I mailed it to my attorney. This time she was interested in talking. She told me, “You cannot mail anything directly to the court. I will take care of everything.” This was news to me. However I waited.

Late November a hearing was scheduled; I appeared by phone. It quickly became apparent the judge had not seen my document. My attorney had not shared it. “Ms. Aho,” the judge intoned, “we are here today because you’d like a different attorney?”

“Yes sir,” I responded, unaware the judge was uninformed. I waited. My attorney filled the silence.

“Your Honor, I have been a hard working attorney for Ms. Aho, who is very demanding. But if she doesn’t like my work, I will step aside.” Her self-serving statement dripped of condescension. Confused, I wondered how she could say that in light of my paper.

I could almost here my crooked attorney laughing. I pursed my lips, resolve straightening my back as I hung up.

The judge didn’t wait for me to respond. “Ms. Aho, this court has provided you with a free attorney. I’ve received no information that your attorney is not adequate. Don’t bother us with your nonsense. We have real work to do. Motion denied.” The phone disconnected.

Shocked, I stared at the receiver. The dial tone began to buzz. I could almost here my crooked attorney laughing. I pursed my lips, resolve straightening my back as I hung up.

I mailed my petition to the judge the next day. Another court hearing was scheduled three weeks later. The mood was quite different.

“Ms. Aho, I understand you’ve outlined reasons you’d like a new attorney?” the judge asked almost gently. The same judge, I was surprised at his new tone.

Before I could answer my attorney interrupted angrily, “Your Honor! Ms. Aho has sent this document to the court without my permission! I’m outraged! It’s an affront!”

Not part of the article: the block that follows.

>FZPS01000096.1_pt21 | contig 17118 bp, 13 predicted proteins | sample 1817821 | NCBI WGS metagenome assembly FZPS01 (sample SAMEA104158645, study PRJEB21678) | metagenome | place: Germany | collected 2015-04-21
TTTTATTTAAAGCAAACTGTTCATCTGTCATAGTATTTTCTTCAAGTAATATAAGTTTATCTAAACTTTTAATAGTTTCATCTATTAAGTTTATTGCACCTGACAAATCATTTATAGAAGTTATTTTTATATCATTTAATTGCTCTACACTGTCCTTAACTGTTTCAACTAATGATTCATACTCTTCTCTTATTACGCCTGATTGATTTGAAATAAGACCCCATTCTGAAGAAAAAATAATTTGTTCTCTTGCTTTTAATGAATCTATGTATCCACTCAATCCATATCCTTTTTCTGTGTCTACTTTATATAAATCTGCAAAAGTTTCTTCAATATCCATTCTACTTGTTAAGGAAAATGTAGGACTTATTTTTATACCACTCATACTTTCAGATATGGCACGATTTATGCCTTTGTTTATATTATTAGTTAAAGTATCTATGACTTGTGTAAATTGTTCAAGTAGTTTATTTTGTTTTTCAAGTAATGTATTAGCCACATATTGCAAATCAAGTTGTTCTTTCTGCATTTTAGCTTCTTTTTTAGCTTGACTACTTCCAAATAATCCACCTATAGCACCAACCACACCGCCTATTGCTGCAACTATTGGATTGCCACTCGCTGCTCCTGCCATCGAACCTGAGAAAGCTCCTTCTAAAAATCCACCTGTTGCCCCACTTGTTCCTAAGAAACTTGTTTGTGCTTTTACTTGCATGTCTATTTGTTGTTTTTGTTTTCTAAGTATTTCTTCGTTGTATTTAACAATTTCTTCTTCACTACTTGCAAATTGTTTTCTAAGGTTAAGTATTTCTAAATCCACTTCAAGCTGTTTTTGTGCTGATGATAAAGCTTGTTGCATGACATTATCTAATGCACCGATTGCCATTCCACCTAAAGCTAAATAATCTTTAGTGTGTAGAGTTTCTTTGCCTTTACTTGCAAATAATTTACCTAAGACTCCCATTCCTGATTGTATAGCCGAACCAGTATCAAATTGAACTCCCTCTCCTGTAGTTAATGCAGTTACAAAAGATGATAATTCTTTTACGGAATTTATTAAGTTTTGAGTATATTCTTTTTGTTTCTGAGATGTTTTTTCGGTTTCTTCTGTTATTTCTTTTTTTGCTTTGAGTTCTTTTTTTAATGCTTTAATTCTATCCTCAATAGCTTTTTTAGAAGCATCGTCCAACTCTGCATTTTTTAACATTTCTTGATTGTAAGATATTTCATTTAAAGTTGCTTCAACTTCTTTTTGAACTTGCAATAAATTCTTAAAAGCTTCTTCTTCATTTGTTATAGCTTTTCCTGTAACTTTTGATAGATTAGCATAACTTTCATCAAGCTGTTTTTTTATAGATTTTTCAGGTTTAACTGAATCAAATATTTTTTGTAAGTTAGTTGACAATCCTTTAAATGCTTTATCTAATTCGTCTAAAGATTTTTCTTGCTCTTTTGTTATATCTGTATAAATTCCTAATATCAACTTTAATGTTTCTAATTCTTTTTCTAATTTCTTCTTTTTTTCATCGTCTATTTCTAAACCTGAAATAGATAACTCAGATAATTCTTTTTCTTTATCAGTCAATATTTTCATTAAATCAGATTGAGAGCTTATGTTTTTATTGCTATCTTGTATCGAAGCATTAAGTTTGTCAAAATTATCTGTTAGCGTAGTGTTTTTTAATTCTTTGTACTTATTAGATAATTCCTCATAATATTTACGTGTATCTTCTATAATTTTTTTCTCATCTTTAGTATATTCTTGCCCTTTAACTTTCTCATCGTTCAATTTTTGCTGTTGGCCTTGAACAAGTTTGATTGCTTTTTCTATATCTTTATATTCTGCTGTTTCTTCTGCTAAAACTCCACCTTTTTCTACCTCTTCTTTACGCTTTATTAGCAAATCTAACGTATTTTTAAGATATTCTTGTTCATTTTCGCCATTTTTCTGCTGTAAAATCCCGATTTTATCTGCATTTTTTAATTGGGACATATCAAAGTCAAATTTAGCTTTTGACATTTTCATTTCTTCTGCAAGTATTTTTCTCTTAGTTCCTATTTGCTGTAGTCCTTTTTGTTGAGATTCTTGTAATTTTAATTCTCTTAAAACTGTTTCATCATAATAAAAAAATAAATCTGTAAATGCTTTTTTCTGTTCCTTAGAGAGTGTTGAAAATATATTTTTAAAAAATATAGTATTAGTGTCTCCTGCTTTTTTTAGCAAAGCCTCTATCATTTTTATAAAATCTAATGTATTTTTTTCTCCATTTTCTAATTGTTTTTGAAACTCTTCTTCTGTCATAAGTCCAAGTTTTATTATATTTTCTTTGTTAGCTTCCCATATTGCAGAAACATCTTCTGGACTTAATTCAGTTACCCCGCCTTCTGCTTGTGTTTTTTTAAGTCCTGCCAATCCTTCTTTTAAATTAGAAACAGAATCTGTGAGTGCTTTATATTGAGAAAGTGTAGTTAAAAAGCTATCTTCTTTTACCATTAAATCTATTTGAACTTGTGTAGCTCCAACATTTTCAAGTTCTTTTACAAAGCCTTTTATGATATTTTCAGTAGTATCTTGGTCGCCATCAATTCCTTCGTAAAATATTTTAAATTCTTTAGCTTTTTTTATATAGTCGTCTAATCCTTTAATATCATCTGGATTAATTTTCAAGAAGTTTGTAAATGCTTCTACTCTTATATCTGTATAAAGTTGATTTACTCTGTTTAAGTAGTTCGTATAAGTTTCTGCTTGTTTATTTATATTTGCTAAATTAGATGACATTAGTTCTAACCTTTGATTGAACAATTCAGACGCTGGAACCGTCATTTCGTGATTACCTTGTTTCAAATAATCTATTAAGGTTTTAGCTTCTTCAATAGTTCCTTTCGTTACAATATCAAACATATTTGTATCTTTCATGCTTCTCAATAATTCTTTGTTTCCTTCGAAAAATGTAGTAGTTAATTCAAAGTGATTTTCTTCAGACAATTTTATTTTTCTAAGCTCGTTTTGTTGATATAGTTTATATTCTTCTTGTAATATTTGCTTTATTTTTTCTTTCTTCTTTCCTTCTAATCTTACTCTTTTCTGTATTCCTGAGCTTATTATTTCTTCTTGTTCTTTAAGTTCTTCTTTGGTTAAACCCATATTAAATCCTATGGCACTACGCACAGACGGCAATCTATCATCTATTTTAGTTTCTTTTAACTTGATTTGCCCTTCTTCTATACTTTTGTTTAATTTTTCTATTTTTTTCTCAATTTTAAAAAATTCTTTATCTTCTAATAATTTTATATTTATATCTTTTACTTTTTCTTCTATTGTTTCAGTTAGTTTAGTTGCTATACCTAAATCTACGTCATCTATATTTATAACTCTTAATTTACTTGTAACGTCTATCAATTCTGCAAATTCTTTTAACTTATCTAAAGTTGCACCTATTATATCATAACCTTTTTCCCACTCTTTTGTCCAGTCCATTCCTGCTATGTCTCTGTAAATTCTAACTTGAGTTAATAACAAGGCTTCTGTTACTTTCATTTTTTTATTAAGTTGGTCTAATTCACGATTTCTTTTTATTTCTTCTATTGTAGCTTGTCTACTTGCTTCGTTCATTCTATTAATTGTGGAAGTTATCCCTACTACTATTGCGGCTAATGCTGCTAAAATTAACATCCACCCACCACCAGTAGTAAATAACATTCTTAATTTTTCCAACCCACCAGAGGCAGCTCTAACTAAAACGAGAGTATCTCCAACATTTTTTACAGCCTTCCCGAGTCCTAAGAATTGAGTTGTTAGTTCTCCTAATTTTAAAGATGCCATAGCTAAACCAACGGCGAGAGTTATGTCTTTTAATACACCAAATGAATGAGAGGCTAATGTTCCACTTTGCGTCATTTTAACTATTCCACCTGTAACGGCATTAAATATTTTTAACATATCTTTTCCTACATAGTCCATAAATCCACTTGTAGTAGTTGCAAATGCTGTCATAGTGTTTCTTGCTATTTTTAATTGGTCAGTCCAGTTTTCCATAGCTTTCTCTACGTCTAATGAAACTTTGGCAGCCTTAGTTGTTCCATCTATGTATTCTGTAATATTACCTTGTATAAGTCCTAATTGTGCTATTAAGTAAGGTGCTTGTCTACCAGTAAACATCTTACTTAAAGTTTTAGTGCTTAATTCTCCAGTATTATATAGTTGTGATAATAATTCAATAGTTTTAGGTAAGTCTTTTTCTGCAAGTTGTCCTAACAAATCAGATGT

“Excuse me, but if half of Ms. Aho’s document is true, then your behavior is an outrage!” the judge surprised everyone by throwing back. Not waiting for a response he continued, “Your work is an affront to this court. Do you have a copy of this document?” My attorney nodded meekly. “Did she ask you to submit it to the court?” My attorney shrank and barely nodded.

“I’m shocked!” the judge roared. Pausing to regroup, he resumed, “Ms. Aho, you have this court’s apology. While we provide a free lawyer, we believe in providing a good lawyer. She does not represent us. I am granting your request and assigning you a new attorney immediately.”

This felt like a win but it was a small one. Brian continued to lie, submitting reports to the court that I’d received uninterrupted visits with Tim all year, perjury no issue for him. The court moved on, uncaring. Meanwhile piles of my letters to Tim, undelivered, stacked on Brian’s desk.

Tim remained ignorant of everything. His dad had stopped visiting him long ago. Now Tim believed I had abandoned him also. Our letters and phone calls ended, he cried alone in his room, lonely, wondering where everyone was.